Establishing Paternity Through Genetic Testing in Illinois

paternity-test-DNAIn the state of Illinois, a man is only legally presumed to be the father of a child if the mother was married or in a civil union with him when the child was born or within 300 days before the child was born. If the mother was not married when the child was born, the man she names as the father of the child is then referred to as the alleged father. That man will only become the legal father after one of three things happens:

  • Both parents complete and sign a Voluntary Acknowledgement of Paternity form when or soon after the child is born;
  • An administrative paternity order is entered into by a child support agency; or
  • An order of paternity has been entered in court by a judge.

If the father contests the paternity of the child, the mother will then have to file a paternity suit that seeks to establish a parent-child relationship between the father and the child. Once you enter into a paternity suit, the judge will more-than-likely order the mother, the alleged father and the child to submit to genetic testing.

Understanding Genetic Testing

Genetic testing is important when you are attempting to establish paternity because it is extremely accurate. When a paternity suit is filed, the judge will order the mother, the alleged father and the child to submit to genetic testing to find out if the alleged father is the biological father. Every person has their own set of genes, which contains DNA. A child gets half of their genes from their mother and half of their genes from their father, which means that portions of the child’s DNA should match portions of both the father’s and the mother’s DNA. DNA tests work by matching up the child’s DNA with both the mother’s and father’s DNA. If the child’s DNA does not match that of the alleged father’s, then that man is ruled out as being the child’s father.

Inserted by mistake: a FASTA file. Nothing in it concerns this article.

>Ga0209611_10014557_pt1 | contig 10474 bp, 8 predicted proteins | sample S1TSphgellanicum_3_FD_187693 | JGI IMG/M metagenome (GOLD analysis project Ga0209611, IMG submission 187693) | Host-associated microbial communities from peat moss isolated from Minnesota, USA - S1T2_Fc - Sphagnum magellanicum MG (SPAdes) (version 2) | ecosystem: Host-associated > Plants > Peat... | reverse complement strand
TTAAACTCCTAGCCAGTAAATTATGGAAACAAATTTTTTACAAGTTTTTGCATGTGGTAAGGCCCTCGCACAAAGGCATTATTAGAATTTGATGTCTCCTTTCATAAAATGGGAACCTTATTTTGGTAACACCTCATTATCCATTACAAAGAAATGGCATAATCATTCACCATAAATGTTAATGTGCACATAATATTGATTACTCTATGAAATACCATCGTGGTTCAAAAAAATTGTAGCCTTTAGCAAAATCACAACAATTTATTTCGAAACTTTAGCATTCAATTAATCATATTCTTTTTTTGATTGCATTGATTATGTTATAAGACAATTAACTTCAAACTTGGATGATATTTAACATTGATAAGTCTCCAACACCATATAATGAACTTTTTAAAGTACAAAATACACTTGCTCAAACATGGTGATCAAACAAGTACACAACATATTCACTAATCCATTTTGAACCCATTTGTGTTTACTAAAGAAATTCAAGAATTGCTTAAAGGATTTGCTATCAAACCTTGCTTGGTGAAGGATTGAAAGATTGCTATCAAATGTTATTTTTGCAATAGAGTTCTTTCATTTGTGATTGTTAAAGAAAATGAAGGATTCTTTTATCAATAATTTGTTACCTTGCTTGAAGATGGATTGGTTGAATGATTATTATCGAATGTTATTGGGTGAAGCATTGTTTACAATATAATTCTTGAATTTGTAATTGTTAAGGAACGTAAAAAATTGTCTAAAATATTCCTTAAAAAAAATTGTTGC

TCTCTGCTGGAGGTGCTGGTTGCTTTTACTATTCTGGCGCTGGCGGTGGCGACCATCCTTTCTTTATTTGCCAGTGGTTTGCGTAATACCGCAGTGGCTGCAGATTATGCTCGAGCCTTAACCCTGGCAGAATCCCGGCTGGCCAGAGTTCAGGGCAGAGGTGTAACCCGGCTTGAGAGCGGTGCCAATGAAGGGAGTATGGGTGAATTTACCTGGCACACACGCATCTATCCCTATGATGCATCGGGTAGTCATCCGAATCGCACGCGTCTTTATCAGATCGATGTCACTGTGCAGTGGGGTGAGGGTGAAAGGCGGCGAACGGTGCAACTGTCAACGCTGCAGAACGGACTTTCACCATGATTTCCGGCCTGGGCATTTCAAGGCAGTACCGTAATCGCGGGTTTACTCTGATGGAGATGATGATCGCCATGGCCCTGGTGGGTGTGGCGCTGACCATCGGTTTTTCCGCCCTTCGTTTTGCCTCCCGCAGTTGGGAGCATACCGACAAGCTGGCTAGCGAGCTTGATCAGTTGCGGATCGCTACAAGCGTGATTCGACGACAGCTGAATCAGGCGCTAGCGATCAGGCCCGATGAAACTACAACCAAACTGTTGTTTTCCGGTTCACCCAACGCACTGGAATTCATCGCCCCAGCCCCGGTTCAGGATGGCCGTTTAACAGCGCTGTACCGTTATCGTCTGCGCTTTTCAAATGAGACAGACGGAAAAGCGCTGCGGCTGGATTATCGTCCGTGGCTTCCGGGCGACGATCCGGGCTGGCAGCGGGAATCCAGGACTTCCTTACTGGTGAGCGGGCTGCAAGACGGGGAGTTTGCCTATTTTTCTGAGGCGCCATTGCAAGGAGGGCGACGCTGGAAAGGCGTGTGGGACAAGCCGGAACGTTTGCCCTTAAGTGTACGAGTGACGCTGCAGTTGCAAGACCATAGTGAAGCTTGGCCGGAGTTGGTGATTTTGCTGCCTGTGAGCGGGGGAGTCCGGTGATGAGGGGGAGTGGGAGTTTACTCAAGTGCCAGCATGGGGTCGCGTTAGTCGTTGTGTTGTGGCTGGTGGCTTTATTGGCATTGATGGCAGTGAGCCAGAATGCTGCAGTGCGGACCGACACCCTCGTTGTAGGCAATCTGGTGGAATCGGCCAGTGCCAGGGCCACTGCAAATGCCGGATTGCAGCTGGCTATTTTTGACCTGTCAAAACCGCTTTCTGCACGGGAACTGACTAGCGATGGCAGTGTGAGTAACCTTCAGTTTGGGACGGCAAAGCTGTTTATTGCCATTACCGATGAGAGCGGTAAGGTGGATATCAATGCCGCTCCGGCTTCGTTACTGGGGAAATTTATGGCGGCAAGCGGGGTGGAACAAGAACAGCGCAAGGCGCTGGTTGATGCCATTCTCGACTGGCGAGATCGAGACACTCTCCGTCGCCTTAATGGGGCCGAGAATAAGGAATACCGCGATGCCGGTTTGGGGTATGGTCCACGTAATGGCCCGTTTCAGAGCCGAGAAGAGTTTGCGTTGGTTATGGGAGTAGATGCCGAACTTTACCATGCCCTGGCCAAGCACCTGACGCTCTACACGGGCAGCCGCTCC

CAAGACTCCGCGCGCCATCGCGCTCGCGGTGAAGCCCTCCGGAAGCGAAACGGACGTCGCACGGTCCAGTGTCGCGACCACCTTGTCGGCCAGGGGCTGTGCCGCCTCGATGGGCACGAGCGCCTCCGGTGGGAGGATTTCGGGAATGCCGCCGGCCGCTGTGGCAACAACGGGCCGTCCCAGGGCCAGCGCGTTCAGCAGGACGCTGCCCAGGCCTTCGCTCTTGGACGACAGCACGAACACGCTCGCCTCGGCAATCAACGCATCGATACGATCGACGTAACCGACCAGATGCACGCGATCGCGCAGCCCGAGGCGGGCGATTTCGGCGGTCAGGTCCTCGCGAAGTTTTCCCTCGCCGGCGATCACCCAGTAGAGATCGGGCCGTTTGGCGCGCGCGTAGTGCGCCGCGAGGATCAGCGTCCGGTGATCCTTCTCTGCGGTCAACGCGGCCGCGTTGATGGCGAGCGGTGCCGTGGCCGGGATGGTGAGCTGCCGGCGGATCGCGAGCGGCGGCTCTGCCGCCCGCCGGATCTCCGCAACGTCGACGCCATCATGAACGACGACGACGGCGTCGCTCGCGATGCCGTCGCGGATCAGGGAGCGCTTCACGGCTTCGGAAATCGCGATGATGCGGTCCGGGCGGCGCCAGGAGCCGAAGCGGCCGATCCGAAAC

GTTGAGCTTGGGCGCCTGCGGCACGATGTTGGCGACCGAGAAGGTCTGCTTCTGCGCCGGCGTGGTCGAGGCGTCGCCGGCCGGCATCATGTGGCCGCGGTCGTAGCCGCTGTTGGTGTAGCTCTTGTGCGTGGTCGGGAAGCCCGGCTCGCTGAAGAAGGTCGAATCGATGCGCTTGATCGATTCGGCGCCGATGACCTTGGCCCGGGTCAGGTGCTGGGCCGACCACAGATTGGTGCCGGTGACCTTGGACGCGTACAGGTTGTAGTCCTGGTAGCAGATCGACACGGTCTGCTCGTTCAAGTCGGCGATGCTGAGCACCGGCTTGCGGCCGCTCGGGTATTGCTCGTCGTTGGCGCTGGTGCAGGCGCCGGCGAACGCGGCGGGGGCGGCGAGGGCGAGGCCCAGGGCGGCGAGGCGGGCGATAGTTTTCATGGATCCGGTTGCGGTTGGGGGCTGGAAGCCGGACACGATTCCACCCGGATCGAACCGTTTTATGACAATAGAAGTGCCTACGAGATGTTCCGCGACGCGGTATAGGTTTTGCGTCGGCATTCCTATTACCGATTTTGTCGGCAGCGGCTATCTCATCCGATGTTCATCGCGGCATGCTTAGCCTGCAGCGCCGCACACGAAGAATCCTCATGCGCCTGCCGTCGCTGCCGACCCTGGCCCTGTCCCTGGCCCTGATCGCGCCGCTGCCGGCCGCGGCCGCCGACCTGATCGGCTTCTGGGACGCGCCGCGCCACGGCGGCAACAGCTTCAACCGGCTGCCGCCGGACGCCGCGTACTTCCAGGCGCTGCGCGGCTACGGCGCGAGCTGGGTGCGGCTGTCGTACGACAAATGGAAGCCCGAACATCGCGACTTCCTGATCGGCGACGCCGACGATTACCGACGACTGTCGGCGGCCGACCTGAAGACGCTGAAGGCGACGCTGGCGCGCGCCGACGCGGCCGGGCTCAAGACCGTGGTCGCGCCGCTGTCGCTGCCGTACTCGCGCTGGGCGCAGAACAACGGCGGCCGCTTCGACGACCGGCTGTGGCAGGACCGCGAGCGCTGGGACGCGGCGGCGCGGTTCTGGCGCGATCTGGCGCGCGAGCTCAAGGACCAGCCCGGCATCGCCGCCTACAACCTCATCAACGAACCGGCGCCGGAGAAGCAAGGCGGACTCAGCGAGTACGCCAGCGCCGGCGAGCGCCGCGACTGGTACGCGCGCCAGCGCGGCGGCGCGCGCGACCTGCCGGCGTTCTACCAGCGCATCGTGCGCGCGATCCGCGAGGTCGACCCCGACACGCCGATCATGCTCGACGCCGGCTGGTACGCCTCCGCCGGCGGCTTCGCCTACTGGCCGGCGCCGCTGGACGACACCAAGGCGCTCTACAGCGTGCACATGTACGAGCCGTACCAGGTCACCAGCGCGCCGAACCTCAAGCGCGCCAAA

Types and Accuracy of Genetic Testing

There are a couple of ways you can test the DNA of a person. The most common ways are using a blood sample or a cheek swab, though the cheek swab is usually favored. If the mother is attempting to establish paternity before the child is born, she will have to allow blood to be drawn from the child in utero in order to test it. If the man being tested is not the child’s father, the test will prove that with 100 percent certainty. If the test results in a match, there is 99.9 percent certainty that the man is the child’s father.

Contact a DuPage County Paternity Lawyer

Paternity can be a long and argumentative process, which is why you would be smart to hire a knowledgeable Aurora, IL paternity attorney to help. At the Law Office of Matthew M. Williams, P.C., we can represent you throughout the paternity establishment process. Call our office today at 630-409-8184 to schedule a consultation.

 

Source:

https://www.illinois.gov/hfs/SiteCollectionDocuments/HFS1759.pdf

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